Also, society can benefit from having utilities as natural monopolies. Multiple utility companies wouldn't be feasible since there would need to be multiple distribution networks such as sewer lines, electricity poles, and water pipes for each competitor. Since it's economically sensible to have utilities operate as natural monopolies, governments allow them to exist. However, the industry is heavily regulated to ensure that consumers get fair pricing and proper services.

Another example of a natural monopoly is a railroad company. The railroad industry is government-sponsored, meaning their natural monopolies are allowed because it's more efficient and the public's best interest to help it flourish. Further, the industry can't support two or more major players given the unique resources needed, such as land for railroad tracks, train stations, and their high-cost structures.

However, just because a company operates as a natural monopoly does not explicitly mean it is the only company in the industry. The company might have a monopoly in one region of the country. Cable companies, for example, are often regionally-based, although there has been consolidation in the industry creating national players.

More modern examples of natural monopolies include social media platforms, search engines, and online retailing. Companies such as Meta (formerly Facebook), Google, and Amazon have built natural monopolies for various online services due in large part to first-mover advantages, network effects, and natural economies of scale involved with handling large quantities of data and information. Unlike traditional utilities, these types of natural monopolies so far have gone virtually unregulated in most countries.


A natural monopoly usually exists when it's efficient to have only one company or service provider in an industry or geographic location.

Examples of Natural Monopolies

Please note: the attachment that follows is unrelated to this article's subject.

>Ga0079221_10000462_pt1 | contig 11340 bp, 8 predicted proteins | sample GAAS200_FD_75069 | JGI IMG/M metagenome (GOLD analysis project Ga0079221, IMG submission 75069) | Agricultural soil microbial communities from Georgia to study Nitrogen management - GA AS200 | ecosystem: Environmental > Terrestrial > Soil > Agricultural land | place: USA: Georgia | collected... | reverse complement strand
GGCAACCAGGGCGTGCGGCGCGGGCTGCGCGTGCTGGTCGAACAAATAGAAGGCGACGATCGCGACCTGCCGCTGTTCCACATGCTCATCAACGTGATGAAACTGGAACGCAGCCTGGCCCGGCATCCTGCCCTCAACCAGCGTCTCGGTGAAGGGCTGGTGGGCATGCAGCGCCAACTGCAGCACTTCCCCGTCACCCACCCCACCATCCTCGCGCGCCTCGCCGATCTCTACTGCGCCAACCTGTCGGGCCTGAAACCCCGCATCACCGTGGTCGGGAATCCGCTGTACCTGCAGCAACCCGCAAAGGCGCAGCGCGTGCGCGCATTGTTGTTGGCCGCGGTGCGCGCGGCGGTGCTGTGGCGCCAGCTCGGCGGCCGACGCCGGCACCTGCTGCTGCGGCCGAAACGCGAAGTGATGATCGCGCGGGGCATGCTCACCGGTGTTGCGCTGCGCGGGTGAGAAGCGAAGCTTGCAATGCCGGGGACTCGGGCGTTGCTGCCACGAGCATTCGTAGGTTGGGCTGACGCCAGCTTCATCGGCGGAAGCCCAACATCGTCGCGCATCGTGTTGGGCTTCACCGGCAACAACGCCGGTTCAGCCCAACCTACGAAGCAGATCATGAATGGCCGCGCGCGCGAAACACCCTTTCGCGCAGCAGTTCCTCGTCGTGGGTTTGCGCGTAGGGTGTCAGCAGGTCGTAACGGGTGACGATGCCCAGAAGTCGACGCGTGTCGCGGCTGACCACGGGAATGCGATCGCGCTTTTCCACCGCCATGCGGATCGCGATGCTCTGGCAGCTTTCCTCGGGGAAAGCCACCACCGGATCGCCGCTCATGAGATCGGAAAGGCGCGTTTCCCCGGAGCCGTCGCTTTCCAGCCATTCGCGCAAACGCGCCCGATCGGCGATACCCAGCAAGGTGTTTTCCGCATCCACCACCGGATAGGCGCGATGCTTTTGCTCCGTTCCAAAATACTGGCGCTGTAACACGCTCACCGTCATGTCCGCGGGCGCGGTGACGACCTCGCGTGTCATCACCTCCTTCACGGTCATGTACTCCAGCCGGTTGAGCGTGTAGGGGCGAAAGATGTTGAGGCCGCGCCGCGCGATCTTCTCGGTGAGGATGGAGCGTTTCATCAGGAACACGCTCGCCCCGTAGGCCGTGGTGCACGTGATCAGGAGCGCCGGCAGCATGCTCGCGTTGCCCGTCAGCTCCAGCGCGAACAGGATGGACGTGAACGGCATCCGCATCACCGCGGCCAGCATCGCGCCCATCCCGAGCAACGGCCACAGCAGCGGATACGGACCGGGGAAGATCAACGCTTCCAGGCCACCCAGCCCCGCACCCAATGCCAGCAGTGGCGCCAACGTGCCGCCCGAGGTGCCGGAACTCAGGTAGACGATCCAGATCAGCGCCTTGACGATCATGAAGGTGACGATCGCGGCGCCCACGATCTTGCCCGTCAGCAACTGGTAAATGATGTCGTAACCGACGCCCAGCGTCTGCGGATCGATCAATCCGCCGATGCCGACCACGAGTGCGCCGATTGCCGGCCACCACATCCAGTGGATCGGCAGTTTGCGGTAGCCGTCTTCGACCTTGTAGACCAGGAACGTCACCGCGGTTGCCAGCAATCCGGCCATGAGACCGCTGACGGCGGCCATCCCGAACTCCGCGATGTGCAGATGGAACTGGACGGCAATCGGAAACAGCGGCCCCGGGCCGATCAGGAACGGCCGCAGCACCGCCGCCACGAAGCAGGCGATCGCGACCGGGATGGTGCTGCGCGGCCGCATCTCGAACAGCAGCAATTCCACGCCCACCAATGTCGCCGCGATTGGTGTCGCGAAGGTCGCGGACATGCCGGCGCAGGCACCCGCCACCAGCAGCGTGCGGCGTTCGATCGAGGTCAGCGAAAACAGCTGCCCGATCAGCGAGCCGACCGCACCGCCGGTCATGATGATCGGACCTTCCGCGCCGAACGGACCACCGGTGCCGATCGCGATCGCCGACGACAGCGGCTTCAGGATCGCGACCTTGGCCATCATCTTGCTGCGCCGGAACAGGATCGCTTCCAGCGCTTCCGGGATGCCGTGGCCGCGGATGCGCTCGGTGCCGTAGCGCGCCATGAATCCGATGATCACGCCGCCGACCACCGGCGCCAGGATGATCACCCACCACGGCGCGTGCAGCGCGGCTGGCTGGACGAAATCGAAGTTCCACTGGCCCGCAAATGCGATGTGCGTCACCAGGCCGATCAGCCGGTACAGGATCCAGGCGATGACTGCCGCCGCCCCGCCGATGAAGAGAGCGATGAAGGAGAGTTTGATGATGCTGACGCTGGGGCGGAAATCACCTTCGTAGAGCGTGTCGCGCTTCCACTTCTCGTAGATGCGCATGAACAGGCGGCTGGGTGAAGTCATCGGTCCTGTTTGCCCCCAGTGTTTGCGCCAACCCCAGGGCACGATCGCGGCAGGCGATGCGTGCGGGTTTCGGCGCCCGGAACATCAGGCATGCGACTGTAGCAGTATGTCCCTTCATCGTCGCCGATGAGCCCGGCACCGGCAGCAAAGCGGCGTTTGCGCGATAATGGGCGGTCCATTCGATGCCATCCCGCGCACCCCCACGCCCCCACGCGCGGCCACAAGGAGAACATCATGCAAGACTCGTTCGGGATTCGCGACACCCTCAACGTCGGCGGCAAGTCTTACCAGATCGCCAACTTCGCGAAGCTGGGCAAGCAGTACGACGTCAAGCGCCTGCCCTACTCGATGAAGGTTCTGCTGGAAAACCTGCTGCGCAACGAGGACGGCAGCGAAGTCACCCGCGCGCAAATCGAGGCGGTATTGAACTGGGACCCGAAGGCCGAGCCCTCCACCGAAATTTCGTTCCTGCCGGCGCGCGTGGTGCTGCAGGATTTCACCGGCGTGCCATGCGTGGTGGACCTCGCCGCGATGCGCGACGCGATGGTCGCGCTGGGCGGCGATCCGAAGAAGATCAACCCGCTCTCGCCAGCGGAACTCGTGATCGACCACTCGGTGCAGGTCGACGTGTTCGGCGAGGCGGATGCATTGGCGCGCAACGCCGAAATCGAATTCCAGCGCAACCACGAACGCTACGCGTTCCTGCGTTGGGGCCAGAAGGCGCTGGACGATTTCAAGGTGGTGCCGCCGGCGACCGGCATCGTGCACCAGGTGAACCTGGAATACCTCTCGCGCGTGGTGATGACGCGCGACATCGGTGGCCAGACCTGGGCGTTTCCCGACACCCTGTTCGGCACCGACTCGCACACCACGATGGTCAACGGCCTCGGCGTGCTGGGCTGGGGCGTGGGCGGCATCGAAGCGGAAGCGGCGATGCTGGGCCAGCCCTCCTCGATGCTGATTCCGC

Companies that have a natural monopoly may sometimes exploit the benefits by restricting the supply of a good, inflating prices, or by exerting their power in damaging ways other than though prices.

For example, a utility company might attempt to increase electricity rates to accumulate excessive profits for owners or executives. Or an internet service platform might use its monopoly power over information, online interactions, and commerce to exercise undue influence over what people can see, say, or sell online. Regulations over natural monopolies are often established to protect the public from any misuse by natural monopolies.

Under the common law, many natural monopolies operate as common carriers, whose business is recognized as having risks of monopoly abuse but allowed to do business as long as they serve the public interest. Common carriers are typically required to allow open access to their services without restricting supply or discriminating among customers and in return are allowed to operate as monopolies and given protection from liability for potential misuse by customers.

For example, landline telephone companies are required to offer households within their territory phone service without discriminating based on the manner or content of a person’s phone conversations and are in return generally not held liable if their customers abuse the service by making prank phone calls. 

In most cases of government-allowed natural monopolies, there are regulatory agencies in each region to serve as a watch-dog for the public. Utilities are typically regulated by the state-run departments of public utilities or public commissions. The U.S. Department of Transportation has broad responsibilities for the safety of travel for railroads while the U.S. Department of Energy is responsible for the oil and natural gas industries.

So far no equivalent agencies in the U.S. have been empowered to similarly regulate tech and information monopolies, nor are they governed as common carriers, though this may be a trend in the future.

Article Sources
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  1. Federal Energy Regulatory Commission. "What FERC Does."

  2. United States Environmental Protection Agency. "Regulatory and Guidance Information by Topic."

  3. Office of the Law Revision Counsel. "47 USC 202: Discriminations and Preferences."